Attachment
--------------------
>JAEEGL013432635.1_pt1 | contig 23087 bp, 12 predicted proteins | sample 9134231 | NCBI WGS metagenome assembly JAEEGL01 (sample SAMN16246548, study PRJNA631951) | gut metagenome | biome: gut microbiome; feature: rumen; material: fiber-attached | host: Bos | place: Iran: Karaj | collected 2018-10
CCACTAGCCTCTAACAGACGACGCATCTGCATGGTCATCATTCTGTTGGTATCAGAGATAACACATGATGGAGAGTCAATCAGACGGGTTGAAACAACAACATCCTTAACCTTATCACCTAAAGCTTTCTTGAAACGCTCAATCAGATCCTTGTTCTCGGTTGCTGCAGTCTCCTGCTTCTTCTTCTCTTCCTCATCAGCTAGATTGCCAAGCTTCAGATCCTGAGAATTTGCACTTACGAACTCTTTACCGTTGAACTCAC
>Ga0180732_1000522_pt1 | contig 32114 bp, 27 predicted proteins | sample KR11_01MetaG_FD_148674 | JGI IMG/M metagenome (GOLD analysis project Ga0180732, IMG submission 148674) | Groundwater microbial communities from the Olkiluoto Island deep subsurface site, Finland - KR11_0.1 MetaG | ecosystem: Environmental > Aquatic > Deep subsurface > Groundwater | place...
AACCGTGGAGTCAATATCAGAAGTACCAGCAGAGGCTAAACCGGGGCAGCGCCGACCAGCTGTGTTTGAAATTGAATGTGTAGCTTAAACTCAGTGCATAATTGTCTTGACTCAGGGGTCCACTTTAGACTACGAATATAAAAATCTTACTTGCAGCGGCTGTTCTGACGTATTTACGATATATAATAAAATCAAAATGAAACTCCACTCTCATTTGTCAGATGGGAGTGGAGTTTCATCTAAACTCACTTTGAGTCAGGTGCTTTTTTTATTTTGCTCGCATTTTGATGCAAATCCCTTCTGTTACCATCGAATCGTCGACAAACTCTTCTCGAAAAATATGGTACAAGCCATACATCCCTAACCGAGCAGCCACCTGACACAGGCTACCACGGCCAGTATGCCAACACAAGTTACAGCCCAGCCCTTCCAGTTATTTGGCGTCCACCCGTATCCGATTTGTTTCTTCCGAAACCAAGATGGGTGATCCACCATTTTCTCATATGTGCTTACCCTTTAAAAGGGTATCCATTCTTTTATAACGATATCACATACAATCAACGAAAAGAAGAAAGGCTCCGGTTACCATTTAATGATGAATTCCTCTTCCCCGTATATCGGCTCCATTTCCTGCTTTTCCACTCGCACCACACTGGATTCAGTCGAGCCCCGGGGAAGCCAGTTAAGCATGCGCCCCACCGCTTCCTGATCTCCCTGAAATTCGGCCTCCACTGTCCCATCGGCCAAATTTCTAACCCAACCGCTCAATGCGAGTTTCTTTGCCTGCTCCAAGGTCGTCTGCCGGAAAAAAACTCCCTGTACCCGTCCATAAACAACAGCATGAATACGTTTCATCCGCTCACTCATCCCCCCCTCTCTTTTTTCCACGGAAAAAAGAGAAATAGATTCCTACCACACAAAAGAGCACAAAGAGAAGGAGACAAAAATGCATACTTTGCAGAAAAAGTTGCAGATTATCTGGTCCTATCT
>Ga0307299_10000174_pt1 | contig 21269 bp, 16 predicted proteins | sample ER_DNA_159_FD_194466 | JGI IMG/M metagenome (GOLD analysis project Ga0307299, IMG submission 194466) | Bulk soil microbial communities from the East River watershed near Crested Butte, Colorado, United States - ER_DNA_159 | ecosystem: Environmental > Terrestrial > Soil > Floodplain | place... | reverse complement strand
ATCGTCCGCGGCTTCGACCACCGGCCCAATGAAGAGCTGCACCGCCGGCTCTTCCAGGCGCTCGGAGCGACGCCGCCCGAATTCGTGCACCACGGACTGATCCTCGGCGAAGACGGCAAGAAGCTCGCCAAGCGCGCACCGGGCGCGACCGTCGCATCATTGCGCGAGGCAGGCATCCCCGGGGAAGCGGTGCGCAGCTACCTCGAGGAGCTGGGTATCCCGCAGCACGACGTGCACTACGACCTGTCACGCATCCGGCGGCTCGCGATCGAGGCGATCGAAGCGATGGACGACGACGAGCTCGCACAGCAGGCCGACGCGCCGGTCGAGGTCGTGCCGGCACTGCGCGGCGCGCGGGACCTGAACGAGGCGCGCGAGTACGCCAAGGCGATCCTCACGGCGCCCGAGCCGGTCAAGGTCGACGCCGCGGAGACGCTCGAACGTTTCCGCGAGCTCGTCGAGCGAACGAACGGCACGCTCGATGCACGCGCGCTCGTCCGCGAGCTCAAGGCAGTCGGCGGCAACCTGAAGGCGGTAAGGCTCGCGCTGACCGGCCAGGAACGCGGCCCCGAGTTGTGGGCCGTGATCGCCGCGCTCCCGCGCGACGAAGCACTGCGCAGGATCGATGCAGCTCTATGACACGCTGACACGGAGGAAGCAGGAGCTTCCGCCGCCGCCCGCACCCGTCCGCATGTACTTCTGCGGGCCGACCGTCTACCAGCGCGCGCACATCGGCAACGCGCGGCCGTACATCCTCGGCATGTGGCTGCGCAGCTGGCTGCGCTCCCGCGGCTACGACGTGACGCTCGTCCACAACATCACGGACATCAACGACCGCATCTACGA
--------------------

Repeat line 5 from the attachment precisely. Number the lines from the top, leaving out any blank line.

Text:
>Ga0307299_10000174_pt1 | contig 21269 bp, 16 predicted proteins | sample ER_DNA_159_FD_194466 | JGI IMG/M metagenome (GOLD analysis project Ga0307299, IMG submission 194466) | Bulk soil microbial communities from the East River watershed near Crested Butte, Colorado, United States - ER_DNA_159 | ecosystem: Environmental > Terrestrial > Soil > Floodplain | place... | reverse complement strand